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Celestron Astromaster 130EQ


campbellian3
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Hi. My First Topic. My Son purchased a Celeston Astromaster EQ for me for Christmas. I am having great diffuclity using it. I have found the moon once but it seems to have disappeared. I live in Hinckley, are thier such things as Star Gazers Courses. I attended an Astrology course and felt I was doing a Maths Degree. Please Help :-(  :huh:

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Hi I had the same thing happen to me but as a complete and utter novice I can 

only suggest (1)read the manual 

                     (2) practice in daylight on the most distant object you can see

others may be able to give better advice  :smiley:  but  keep trying and good luck

Regards Robin

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You should try to find your way around the sky using a basic book like "Guide to the night Sky" by Phillips. You could also download Stellarium (free) to help with this. Practice finding your way about and identifying some constellations like The Plough  and it gets easier once you can. First target should be the Moon to get used to focusing then look for Jupiter as it's the brightest object in the night sky apart from the Moon. Stick at it - it gets easier. By the way its not "Astrology" its Astronomy - we don't talk about Astrology!

Peter

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Hi and welcome to the forum. Yes astrology is a little different to astronomy though there was a connection in times past when astronomy was in its earliest stages of development, but being a Leo I guess you knew that already!  :grin: Astronomy isn't difficult it's just that there is a lot of it but on the upside you have a lifetime to learn it as the stars aren't going anywhere in a hurry. Stellarium as mentioned above is a great tool to get you started with lots of tools to keep you motivated. Importantly it can be easily configured so as to provide you with the same identical sky as that which you can see form your observation site which makes finding and identifying objects a lot easier. It also has an advance date/time tool that helps you calculate when objects will be coming into view as they ascend above the horizon. You might find that YouTube is also a useful resource in helping you to setup your scope (balance and align the spotter scope) to collimate your scope (align the optical parts together to provide a sharp image) and how to locate objects and understand what it is you're looking at.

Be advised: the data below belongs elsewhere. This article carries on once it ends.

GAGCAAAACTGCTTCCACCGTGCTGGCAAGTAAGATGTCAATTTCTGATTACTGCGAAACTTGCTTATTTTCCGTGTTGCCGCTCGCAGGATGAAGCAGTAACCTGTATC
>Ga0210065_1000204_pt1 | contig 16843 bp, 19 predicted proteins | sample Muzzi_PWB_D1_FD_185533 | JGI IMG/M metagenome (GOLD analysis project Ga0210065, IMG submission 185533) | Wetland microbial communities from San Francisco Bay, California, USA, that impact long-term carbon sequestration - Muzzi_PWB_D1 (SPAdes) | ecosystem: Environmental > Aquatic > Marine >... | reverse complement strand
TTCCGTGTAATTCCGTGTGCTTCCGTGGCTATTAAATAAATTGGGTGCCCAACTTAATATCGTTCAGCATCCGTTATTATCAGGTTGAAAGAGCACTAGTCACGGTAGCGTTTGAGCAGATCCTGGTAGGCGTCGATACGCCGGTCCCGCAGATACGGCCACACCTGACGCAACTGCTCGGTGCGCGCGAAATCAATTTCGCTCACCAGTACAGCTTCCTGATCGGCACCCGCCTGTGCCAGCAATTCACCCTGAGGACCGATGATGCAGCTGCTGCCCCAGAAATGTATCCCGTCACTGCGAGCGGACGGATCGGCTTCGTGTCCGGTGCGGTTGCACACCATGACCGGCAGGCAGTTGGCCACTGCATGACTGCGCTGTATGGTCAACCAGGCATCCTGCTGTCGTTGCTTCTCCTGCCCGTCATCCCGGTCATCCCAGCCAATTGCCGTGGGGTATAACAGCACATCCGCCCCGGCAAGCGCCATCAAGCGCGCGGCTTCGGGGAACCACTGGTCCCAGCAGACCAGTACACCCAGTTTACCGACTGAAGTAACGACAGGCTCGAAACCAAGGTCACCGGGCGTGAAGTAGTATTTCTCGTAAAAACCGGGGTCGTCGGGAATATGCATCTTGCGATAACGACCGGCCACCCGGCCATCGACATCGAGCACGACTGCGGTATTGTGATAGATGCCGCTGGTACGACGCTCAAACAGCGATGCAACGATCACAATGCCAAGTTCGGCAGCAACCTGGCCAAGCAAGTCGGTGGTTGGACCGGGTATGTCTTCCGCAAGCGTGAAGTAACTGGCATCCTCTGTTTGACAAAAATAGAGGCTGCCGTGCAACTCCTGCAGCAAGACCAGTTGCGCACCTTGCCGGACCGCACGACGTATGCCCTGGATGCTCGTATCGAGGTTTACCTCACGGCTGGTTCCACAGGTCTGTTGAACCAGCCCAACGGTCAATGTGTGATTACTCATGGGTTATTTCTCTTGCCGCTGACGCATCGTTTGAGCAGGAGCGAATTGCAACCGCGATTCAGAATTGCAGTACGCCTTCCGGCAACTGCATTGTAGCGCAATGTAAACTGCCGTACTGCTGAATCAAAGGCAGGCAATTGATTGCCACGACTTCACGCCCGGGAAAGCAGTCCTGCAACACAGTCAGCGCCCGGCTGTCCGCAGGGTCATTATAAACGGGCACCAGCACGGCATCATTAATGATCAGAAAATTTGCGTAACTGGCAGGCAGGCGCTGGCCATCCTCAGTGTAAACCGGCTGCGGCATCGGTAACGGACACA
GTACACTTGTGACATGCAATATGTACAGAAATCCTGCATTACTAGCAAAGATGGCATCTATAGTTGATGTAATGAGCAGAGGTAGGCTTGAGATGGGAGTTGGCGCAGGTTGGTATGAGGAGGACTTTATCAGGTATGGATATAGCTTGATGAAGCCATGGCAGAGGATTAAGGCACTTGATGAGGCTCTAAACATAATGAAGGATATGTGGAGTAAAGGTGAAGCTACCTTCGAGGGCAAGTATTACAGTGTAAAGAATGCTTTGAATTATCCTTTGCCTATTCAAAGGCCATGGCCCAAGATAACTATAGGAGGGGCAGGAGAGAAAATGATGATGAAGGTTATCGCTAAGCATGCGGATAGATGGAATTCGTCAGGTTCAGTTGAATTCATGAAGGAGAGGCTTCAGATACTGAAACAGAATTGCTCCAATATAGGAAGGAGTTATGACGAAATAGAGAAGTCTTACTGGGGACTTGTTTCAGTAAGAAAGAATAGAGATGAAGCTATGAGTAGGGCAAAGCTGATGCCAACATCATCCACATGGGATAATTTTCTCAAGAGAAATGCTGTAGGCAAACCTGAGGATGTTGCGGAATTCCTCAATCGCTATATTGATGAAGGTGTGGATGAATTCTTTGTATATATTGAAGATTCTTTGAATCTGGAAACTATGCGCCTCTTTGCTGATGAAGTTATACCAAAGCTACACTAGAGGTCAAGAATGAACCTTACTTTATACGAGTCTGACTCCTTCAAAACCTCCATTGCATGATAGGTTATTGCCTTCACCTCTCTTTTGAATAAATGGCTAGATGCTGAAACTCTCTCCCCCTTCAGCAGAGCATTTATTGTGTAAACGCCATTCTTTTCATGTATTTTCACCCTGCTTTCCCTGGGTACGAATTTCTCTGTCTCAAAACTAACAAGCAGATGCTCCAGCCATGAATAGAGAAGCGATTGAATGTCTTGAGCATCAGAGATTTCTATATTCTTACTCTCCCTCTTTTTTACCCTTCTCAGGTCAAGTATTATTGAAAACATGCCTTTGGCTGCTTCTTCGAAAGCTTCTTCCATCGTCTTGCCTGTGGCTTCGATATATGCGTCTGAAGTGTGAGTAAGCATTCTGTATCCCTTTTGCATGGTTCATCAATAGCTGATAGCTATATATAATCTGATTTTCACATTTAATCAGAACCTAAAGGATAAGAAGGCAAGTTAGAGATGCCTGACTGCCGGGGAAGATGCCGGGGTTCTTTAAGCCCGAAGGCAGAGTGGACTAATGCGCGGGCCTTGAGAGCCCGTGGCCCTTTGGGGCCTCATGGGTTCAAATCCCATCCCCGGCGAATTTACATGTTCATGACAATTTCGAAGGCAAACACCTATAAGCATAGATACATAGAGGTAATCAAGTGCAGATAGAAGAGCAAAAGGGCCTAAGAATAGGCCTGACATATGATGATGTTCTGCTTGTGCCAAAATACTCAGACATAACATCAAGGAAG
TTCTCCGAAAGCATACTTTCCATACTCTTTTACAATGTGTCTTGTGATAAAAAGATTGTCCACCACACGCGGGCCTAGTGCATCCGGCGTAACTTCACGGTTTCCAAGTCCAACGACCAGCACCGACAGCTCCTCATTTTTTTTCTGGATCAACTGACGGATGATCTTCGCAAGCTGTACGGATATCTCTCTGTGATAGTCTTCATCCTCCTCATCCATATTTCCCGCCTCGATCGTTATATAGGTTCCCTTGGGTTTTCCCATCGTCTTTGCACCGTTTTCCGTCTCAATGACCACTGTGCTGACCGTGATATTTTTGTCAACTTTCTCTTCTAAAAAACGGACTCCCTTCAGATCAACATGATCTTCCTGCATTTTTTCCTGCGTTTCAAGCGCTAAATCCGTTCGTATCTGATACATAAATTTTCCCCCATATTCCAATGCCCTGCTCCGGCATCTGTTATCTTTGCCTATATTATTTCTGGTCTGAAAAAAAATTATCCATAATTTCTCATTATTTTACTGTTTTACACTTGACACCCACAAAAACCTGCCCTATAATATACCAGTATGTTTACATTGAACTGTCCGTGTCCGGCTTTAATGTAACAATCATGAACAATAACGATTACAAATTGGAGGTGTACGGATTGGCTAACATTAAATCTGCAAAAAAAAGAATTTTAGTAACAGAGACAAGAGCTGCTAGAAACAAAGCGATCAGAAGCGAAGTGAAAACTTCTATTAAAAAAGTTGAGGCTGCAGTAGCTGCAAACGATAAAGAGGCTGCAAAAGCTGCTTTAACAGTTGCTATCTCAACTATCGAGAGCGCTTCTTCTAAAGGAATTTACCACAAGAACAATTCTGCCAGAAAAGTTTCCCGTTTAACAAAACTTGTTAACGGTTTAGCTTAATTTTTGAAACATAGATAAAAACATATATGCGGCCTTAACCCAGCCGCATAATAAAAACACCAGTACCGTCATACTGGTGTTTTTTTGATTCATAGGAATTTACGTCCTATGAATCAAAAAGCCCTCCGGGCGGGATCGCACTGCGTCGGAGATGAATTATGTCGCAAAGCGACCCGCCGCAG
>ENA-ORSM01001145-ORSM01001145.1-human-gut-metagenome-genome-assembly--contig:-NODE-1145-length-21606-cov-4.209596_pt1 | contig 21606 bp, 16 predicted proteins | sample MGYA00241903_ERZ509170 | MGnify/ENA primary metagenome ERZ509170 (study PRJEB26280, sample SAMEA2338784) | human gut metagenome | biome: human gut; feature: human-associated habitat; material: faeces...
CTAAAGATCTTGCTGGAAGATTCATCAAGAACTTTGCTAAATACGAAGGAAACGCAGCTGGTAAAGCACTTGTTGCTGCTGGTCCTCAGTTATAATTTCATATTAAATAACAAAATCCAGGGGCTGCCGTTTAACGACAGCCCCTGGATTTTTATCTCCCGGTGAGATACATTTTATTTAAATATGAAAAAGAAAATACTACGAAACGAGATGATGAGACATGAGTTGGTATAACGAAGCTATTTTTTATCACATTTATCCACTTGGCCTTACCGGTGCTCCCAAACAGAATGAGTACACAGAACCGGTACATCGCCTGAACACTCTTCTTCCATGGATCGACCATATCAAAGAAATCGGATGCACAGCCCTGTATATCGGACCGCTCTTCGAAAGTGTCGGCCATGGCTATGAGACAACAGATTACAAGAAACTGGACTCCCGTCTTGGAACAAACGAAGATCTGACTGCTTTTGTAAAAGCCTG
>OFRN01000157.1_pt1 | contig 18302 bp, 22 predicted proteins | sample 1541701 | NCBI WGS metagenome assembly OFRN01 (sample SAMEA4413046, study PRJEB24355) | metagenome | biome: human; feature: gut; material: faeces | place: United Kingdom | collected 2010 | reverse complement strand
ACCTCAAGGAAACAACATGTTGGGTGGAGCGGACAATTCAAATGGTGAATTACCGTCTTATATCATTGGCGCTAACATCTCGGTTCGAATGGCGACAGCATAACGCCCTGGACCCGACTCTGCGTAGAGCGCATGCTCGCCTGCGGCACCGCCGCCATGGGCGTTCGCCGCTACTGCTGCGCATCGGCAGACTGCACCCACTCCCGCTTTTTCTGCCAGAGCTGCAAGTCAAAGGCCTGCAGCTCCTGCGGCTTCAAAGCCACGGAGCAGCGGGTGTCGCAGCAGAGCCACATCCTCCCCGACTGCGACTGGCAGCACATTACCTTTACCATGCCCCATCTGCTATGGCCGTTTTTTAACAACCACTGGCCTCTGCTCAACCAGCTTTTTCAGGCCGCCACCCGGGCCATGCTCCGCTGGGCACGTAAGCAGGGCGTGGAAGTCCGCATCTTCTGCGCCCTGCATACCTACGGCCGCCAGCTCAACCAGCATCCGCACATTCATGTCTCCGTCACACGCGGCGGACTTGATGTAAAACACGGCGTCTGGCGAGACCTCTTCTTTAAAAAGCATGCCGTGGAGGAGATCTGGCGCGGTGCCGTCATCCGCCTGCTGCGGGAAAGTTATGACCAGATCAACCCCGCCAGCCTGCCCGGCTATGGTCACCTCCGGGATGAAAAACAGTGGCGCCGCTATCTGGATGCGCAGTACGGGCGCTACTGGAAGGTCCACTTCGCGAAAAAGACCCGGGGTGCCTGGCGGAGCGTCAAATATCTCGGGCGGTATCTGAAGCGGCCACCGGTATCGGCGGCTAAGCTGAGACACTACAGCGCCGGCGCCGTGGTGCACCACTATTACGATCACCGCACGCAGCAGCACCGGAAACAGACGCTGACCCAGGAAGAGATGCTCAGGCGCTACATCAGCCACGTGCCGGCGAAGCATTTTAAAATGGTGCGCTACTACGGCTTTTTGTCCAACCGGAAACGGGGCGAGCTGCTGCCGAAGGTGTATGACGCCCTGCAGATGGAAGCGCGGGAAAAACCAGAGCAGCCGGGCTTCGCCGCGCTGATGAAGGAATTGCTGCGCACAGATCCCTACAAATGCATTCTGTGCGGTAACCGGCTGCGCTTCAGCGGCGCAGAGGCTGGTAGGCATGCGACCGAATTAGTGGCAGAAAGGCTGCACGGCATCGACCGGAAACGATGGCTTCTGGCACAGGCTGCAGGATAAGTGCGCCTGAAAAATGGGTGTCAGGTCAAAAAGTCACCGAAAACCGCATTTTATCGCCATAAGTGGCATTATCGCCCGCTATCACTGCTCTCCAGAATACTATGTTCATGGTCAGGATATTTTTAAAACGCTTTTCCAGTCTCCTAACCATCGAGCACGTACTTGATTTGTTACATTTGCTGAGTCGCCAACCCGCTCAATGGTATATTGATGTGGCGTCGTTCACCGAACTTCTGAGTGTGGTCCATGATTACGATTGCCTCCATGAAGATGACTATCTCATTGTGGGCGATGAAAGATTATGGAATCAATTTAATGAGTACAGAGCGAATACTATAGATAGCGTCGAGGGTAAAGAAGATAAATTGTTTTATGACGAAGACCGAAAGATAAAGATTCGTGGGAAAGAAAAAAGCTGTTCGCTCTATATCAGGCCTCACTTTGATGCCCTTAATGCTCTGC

Probably the best resource for you is going to be your local astro club or observing group who can certainly provide you with hands on advice and guidance.

Clear skies, take your time and hope you enjoy your stay here.  :smiley:

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Hi Cambellian3 and welcome to SGL, Astronomy is a vast subject, helpful information you can be had from books, but the best practical experience is to observe and learn your way about the night sky. Invaluable help can also be had by joining a local Astronomy club, if you have one in your area. Scope use will come with practice, but if you are encountering difficulties, post your relevant questions in the beginners help sections of the forum, enjoy your new scope :)

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Welcome to SGL :)

First thing to do is make sure your finder scope/ red dot finder is alligned with the telescope. You can do this during the daytime by pointing the scope at a distant object then adjusting the finder until the images match. TV aerials are good for this, but needless to say not one anywhere near the direction of the Sun, might be easy to forget when concentrating on other things, so I hope you don't think I'm being condescending by perhaps stating the obvious  :icon_pirat:  ;)  

Once the finder is lined up you should find it a whole lot easier :alien:

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Hello and welcome from me too - I started out with an astromaster too, and once you get used to it, it really is a good scope. (My avatar pic is my daughter using ours at the 2012 transit of Venus!) Do find the links on here (pinned in the  getting started section) to balancing the scope and aligning the finder - it will make a world of difference.  I do have to say that I found the finder very difficult to use and upgraded to a simple red dot finder pretty quickly - that might help you find the Moon again   :smiley:   Lastly, I remember well the first few times out with the scope, discovering that actually it's all harder than it looks - it's a steep learning curve but stick with it, you are starting in the right place - lots of helpful advice on this site   :smiley:

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